Are IROs Ready to Confront Shareholder Activism Through Social Media?
For shareholder activists, social media is a godsend, a concept that’s begun to catch on with some high-profile corporate raiders. Carl Icahn is increasingly viewed as the poster boy for how a billionaire activist can use Twitter and other forms of social media to make his viewpoint heard quickly and effectively.
On August 13, Icahn revealed on Twitter that he had a large position in Apple and he then began publicly lobbying the computer giant for a $150 billion share buyback. On October 7, the billionaire tweeted that he had bought approximately 61 million shares of Calgary, Alberta-based Talisman Energy, a roughly $277 million stake. Icahn also told his more than 113,000 Twitter followers that he might soon initiate conversations with Talisman management about strategic alternatives and board seats.
With the Icahns of the world revealing their investment strategies to Twitter followers before their positions are made public through regulatory filings, it’s no wonder that the lion’s share of institutional investors – 80 percent – expect shareholder activists to increasingly leverage social media to target companies, according to FTI Consulting Group’s Digital Engagement Study published earlier this month.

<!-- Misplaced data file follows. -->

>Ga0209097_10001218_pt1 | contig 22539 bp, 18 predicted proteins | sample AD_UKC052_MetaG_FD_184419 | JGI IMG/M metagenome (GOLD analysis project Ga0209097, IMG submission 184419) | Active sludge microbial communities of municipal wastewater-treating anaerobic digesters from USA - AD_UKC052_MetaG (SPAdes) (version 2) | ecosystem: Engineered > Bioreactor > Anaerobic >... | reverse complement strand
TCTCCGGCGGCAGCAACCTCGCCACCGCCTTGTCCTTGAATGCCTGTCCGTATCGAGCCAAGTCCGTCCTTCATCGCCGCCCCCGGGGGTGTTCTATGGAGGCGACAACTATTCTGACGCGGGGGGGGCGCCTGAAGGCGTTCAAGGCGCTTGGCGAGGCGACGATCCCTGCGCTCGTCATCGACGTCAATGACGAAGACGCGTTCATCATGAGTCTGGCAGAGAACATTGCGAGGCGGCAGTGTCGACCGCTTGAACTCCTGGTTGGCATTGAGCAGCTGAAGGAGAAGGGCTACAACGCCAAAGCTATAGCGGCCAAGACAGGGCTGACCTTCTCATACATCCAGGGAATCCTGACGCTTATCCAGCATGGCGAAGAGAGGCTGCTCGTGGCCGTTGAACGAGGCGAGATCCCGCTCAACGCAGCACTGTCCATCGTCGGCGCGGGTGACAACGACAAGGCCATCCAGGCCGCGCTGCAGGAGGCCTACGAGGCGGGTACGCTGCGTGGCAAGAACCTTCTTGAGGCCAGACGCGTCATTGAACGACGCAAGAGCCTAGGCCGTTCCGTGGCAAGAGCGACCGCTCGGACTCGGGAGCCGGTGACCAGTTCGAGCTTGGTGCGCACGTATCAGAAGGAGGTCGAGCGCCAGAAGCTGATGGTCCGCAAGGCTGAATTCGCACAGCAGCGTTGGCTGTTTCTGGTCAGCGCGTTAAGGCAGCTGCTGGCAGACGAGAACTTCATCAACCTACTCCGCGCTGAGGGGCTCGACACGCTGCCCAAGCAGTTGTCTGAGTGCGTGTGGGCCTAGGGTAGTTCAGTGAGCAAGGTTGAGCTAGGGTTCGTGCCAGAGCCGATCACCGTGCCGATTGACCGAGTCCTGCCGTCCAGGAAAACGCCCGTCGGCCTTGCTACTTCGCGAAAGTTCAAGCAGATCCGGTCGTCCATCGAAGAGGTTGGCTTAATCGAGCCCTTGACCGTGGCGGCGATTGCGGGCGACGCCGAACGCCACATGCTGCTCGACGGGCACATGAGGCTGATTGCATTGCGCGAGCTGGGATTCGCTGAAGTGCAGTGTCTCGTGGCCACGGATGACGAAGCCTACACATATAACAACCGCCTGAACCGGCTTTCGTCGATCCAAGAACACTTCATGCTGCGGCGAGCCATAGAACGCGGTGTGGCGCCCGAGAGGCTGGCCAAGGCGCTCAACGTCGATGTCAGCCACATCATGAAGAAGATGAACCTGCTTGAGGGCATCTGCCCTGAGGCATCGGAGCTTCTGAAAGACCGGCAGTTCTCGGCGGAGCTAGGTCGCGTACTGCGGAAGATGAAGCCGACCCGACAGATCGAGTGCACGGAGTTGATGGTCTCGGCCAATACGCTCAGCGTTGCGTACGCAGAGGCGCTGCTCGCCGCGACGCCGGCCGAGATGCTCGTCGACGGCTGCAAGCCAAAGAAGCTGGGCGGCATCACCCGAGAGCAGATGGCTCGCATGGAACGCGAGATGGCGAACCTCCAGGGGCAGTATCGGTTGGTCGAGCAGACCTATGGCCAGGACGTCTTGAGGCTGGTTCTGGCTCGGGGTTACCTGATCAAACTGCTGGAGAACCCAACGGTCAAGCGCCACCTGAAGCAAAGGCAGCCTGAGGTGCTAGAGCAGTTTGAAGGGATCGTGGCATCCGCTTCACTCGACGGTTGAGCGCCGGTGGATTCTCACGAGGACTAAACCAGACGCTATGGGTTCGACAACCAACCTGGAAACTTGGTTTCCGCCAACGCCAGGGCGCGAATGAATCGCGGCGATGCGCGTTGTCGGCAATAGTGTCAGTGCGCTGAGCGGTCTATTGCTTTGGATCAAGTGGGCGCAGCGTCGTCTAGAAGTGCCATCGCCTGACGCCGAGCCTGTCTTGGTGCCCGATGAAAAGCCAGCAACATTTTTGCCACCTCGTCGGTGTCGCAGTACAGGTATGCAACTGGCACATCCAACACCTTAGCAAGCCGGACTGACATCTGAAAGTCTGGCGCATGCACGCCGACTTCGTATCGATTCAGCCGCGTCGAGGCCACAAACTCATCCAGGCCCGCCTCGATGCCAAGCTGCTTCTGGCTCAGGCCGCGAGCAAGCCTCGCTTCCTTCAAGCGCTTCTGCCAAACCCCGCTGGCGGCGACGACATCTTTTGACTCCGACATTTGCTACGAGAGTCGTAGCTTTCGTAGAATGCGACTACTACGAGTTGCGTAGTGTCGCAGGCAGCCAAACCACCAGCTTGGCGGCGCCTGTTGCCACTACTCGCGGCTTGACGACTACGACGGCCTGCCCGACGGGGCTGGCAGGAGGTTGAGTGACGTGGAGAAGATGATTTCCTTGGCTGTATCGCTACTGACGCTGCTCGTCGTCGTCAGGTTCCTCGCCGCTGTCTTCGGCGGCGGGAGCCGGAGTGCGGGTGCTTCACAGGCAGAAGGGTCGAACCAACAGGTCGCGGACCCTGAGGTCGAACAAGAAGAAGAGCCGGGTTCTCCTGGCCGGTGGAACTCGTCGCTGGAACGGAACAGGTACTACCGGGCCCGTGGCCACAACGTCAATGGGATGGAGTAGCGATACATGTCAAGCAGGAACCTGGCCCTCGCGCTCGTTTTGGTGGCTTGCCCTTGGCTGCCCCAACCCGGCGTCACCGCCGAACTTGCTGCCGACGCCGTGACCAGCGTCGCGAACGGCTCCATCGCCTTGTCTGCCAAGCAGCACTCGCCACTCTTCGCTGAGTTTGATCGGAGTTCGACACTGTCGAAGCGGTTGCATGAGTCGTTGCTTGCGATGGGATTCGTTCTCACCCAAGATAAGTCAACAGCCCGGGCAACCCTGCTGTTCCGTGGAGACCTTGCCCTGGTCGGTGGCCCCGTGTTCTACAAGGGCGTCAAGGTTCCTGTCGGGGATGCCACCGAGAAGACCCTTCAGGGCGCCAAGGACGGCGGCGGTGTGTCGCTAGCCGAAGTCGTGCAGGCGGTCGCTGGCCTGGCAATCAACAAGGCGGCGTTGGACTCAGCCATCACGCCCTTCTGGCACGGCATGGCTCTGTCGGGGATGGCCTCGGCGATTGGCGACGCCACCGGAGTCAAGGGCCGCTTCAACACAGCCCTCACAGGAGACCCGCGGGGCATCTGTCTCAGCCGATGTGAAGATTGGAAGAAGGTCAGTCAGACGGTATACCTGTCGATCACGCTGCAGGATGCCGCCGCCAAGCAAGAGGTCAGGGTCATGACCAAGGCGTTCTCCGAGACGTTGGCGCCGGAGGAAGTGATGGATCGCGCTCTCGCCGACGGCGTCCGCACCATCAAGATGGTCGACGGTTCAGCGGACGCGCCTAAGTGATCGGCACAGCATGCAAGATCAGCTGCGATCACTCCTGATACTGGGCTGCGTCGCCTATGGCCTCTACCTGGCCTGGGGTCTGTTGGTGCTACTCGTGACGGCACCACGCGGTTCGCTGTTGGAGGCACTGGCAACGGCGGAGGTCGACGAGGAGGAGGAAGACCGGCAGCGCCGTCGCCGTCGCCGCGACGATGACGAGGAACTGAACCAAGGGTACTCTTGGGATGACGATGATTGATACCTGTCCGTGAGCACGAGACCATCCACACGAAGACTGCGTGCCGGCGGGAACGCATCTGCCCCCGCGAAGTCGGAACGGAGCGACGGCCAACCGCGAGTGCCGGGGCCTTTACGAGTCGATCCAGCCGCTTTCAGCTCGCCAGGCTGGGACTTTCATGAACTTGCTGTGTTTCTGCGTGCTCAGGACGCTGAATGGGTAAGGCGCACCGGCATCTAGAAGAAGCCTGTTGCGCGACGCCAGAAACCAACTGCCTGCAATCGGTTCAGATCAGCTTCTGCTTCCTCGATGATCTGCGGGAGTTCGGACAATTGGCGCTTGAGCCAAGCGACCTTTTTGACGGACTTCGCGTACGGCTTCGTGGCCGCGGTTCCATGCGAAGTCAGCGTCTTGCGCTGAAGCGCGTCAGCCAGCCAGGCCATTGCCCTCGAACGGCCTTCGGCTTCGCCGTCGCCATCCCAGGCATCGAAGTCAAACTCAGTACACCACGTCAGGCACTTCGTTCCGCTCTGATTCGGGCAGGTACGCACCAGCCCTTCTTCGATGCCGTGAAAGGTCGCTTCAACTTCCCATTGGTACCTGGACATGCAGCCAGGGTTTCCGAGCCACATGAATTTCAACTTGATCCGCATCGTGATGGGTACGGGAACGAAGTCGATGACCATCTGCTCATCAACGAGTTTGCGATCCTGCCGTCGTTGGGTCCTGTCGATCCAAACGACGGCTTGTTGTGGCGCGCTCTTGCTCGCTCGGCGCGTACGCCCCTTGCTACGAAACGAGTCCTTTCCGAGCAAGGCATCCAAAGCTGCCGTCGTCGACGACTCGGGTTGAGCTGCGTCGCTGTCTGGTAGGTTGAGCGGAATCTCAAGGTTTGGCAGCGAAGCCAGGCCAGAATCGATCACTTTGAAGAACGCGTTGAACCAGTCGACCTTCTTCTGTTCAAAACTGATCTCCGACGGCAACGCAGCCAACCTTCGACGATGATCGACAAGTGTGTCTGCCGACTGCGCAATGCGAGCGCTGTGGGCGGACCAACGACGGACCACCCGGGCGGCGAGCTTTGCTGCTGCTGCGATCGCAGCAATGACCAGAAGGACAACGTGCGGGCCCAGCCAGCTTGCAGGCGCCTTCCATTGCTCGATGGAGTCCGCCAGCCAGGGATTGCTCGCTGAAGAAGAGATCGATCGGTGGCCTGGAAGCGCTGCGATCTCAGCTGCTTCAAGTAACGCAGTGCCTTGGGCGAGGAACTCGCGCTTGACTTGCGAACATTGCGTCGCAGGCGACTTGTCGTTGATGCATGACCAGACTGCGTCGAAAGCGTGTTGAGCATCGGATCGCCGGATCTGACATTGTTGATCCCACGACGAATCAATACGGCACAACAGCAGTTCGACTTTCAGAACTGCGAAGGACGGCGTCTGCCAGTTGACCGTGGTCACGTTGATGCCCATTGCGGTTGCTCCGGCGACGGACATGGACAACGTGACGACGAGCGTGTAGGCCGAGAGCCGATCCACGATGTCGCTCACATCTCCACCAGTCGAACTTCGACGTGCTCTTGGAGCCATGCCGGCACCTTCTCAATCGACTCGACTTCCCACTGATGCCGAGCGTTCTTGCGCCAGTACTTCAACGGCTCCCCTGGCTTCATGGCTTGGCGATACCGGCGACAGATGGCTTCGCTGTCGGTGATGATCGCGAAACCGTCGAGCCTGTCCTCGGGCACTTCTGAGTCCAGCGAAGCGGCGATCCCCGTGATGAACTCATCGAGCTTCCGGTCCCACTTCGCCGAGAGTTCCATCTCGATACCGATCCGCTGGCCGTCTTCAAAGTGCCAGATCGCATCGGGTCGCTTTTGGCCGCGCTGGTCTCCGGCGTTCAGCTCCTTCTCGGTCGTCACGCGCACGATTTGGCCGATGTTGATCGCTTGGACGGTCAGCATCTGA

Unfortunately, institutional investors don’t evince the same levels of confidence that public companies are capable of using social media to deflect these threats. In fact, only 11 percent of investors surveyed by FTI said that they are confident public companies could defend themselves using social media platforms.
“It is clear to us that activist investors have staked out a new battleground from which to attack corporate America,” according to Elizabeth Saunders, senior managing director and Americas chairman of the strategic communications segment at FTI, in a November 6 press release. “This is a wake-up call to companies that IR and corporate communications teams can no longer operate as independent silos – particularly in the case of social media, through which information and opinions are so rapidly generated.”
FTI’s survey looked beyond shareholder activism on social media to the places where investors are going to find content. The study found that 40 percent of investors seek content from the media, sell-side analysts, and other third-party influencers. In contrast, a mere 14 percent of investors seek information directly from companies on social media.
To gather information for the digital engagement study, FTI conducted an online survey of institutional investors between October 3 and October 11, 2013. Included in the survey were 201 global analysts and portfolio managers.